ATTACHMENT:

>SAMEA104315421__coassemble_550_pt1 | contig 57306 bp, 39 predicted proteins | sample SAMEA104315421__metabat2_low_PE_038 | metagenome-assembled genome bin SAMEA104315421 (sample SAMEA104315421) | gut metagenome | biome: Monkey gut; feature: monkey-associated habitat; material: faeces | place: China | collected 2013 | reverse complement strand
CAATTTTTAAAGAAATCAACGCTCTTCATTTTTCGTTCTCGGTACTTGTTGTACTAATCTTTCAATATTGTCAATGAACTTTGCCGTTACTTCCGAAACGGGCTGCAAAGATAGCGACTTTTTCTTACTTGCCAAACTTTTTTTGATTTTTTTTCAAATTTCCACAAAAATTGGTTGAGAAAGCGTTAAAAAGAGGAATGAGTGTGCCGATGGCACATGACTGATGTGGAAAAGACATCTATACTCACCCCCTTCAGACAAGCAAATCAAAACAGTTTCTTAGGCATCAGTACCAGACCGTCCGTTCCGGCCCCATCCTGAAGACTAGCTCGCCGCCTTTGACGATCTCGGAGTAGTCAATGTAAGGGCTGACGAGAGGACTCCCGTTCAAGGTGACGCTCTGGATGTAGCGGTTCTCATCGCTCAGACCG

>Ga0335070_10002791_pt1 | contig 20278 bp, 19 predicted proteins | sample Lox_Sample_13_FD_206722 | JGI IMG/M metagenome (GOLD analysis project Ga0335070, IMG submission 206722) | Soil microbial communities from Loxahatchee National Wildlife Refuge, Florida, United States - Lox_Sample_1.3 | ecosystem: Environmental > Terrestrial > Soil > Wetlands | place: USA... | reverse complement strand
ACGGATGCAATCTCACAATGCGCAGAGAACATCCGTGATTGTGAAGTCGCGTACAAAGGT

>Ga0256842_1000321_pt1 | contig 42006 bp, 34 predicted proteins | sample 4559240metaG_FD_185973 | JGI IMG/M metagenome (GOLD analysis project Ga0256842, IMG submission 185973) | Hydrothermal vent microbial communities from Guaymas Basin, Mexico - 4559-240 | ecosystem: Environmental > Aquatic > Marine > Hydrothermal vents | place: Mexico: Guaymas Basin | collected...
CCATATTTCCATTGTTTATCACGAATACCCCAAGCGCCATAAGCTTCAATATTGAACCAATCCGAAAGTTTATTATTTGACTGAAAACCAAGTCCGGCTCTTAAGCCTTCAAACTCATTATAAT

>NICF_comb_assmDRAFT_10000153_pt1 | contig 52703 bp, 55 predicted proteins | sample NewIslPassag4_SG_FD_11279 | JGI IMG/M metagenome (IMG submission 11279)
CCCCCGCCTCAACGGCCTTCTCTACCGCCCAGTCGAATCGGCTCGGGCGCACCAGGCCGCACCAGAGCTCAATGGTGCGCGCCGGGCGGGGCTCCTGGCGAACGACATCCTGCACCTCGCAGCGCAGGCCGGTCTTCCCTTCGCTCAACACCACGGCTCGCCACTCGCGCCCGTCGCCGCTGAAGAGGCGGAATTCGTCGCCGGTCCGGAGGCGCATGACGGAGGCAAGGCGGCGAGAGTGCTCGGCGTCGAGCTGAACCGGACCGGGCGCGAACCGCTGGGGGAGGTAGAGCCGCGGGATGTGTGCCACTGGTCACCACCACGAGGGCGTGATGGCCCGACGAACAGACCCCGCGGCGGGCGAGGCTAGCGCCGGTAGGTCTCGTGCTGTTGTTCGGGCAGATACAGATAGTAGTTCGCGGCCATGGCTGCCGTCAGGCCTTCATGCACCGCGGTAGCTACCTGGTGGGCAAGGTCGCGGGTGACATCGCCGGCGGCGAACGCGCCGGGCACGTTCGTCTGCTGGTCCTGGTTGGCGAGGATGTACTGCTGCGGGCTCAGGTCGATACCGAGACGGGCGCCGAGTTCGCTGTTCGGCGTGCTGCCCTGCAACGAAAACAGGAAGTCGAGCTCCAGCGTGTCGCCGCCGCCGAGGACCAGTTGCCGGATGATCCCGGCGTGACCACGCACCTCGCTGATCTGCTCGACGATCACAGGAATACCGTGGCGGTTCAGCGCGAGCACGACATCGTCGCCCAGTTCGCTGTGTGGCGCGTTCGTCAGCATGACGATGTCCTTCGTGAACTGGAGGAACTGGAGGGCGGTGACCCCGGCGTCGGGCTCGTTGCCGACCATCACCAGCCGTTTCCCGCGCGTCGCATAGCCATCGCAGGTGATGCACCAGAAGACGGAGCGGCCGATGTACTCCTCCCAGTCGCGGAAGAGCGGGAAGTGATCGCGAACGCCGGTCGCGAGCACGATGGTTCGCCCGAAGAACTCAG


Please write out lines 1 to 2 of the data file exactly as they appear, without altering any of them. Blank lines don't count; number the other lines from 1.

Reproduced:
>SAMEA104315421__coassemble_550_pt1 | contig 57306 bp, 39 predicted proteins | sample SAMEA104315421__metabat2_low_PE_038 | metagenome-assembled genome bin SAMEA104315421 (sample SAMEA104315421) | gut metagenome | biome: Monkey gut; feature: monkey-associated habitat; material: faeces | place: China | collected 2013 | reverse complement strand
CAATTTTTAAAGAAATCAACGCTCTTCATTTTTCGTTCTCGGTACTTGTTGTACTAATCTTTCAATATTGTCAATGAACTTTGCCGTTACTTCCGAAACGGGCTGCAAAGATAGCGACTTTTTCTTACTTGCCAAACTTTTTTTGATTTTTTTTCAAATTTCCACAAAAATTGGTTGAGAAAGCGTTAAAAAGAGGAATGAGTGTGCCGATGGCACATGACTGATGTGGAAAAGACATCTATACTCACCCCCTTCAGACAAGCAAATCAAAACAGTTTCTTAGGCATCAGTACCAGACCGTCCGTTCCGGCCCCATCCTGAAGACTAGCTCGCCGCCTTTGACGATCTCGGAGTAGTCAATGTAAGGGCTGACGAGAGGACTCCCGTTCAAGGTGACGCTCTGGATGTAGCGGTTCTCATCGCTCAGACCG